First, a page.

About three-quarters of Dunedin's main water supply could be out of action for up to a year after a massive blaze engulfed an area near Middlemarch at the weekend.

Voluntary water restrictions will likely remain in place over summer after fire burned across 4664ha at Te Papanui Conservation Park on Old Dunstan Rd.

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Ninety firefighters will be back at the scene today along with infrared cameras to tackle hot spots, as an investigation into its cause begins.

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At a media briefing in Dunedin yesterday, Mayor Aaron Hawkins said the fire had eliminated the use of the main water catchment for Dunedin, the Deep Stream Reservoir.

Water from the catchment was contaminated by ash and a small amount of run-off containing fire suppressant chemicals.

Both the Deep Stream Reservoir and Deep Creek Reservoir were of strategic importance for the Dunedin City Council, he said, as they were the only reservoirs that could supply water to all suburbs in Dunedin.

Dunedin residents were asked to voluntarily conserve water while the severity of the impact to the Deep Stream Reservoir was assessed in the coming weeks by council staff.

The voluntary water restrictions would most likely remain in place over the summer and more formal restrictions could be considered based on the weather over the coming months.

Hawkins said the fire was a significant event, but would have been more severe without the efforts of firefighters.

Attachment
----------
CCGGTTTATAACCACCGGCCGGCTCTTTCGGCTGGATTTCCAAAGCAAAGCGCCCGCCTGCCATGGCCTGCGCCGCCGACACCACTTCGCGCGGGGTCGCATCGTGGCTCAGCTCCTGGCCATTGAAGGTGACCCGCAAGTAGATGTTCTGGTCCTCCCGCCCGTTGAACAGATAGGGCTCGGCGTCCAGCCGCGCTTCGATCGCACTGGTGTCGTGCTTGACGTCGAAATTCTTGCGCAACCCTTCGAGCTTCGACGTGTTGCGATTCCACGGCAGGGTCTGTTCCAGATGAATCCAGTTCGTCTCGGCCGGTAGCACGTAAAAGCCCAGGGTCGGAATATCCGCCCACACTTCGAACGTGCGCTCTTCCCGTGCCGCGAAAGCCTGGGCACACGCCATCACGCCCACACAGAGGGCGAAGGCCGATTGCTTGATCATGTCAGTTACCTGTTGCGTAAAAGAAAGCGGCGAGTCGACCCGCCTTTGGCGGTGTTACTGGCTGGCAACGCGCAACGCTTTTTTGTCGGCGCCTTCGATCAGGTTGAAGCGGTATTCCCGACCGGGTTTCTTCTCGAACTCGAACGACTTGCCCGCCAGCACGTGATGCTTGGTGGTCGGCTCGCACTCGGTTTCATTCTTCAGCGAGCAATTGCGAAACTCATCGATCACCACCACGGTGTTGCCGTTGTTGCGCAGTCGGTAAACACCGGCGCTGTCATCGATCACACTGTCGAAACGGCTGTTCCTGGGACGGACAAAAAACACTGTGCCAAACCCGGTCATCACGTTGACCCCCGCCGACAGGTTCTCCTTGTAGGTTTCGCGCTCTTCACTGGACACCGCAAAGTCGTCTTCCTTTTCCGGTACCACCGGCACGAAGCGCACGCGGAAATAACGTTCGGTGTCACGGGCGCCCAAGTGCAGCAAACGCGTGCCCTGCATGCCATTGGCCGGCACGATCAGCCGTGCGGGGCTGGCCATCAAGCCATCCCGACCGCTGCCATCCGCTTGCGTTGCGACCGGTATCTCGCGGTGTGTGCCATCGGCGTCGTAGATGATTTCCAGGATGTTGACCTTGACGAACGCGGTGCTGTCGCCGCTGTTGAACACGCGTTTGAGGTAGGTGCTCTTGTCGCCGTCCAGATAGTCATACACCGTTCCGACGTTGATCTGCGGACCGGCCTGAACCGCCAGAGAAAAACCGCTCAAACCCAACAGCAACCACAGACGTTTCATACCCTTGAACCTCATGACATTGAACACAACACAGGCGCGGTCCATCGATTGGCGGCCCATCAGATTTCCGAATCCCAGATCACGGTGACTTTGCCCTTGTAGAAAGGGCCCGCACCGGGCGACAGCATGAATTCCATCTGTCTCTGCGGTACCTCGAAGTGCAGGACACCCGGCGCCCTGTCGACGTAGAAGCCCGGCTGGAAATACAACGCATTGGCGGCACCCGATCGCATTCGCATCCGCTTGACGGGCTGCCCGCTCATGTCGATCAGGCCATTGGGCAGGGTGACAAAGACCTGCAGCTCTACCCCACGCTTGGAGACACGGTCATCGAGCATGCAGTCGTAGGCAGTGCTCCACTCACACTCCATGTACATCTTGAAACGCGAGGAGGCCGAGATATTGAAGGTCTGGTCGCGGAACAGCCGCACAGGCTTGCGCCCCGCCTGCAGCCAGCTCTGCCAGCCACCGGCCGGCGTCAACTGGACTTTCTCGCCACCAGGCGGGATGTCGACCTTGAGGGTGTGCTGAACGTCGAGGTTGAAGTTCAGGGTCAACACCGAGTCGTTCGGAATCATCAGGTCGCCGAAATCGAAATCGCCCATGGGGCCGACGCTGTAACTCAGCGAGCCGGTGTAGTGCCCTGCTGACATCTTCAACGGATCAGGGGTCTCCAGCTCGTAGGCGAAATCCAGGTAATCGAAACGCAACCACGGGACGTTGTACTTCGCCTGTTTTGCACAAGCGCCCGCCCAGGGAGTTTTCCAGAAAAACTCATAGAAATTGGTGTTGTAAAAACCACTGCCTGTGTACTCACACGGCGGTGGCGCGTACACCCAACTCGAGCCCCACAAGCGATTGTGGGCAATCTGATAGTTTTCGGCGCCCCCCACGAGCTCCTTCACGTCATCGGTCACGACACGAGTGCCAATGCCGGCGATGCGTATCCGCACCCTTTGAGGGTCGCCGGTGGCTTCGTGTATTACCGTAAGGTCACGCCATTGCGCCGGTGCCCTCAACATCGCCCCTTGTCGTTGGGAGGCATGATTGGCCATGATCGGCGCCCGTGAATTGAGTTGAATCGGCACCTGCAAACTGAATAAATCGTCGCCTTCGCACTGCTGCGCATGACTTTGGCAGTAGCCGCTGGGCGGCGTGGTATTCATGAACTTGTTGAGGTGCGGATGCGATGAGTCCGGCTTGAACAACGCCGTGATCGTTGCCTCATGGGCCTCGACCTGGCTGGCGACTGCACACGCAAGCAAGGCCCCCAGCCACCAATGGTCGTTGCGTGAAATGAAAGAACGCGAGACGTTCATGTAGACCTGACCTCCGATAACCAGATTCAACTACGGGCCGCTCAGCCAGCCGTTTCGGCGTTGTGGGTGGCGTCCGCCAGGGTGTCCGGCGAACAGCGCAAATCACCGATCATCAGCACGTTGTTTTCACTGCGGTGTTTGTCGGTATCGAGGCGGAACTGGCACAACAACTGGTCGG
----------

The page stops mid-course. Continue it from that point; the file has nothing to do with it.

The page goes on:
Dunedin City Council 3 Waters group manager Tom Dyer said the Deep Creek Reservoir would become Dunedin's primary water source as a result of the fire.

Deep Stream would be out of action for anywhere from three months to a year, he said.

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Dunedin's average water use was about 44,000 cubic metres a day, he said.

This would continue to be met from a range of treated water sources.

At the briefing yesterday afternoon, Otago district principal rural firefighter Graeme Still said the fire had been contained, but hot spots existed.

At its peak on Saturday, 11 helicopters with monsoon buckets worked to extinguish the blaze above four ground crews.

Fifteen millimetres of rain on Saturday night helped firefighting efforts.

It marked the third major vegetation fire in Otago in the past week.

A fire at Cornish Pt, near Cromwell, last Monday covered 8ha.

The cause was still under investigation.

A fire at Bucklands Crossing near Waikouaiti, which covered 16ha and was believed to have been caused by a vegetation burn-off reigniting, was extinguished yesterday.

A fire investigator would begin work today to establish the cause of the Middlemarch fire.

Fire crews were able to respond quickly because they had previously planned for a potential fire in the area, he said.

About 1100ha of the fire was on Department of Conservation land.

Winds of up to 100km/h, warm temperatures and no vehicle access to the area meant serious challenges for firefighters.

At its peak the fire was spreading across more than 1.5km of land per hour.

A normal rate would be about 300m an hour, Still said. - ODT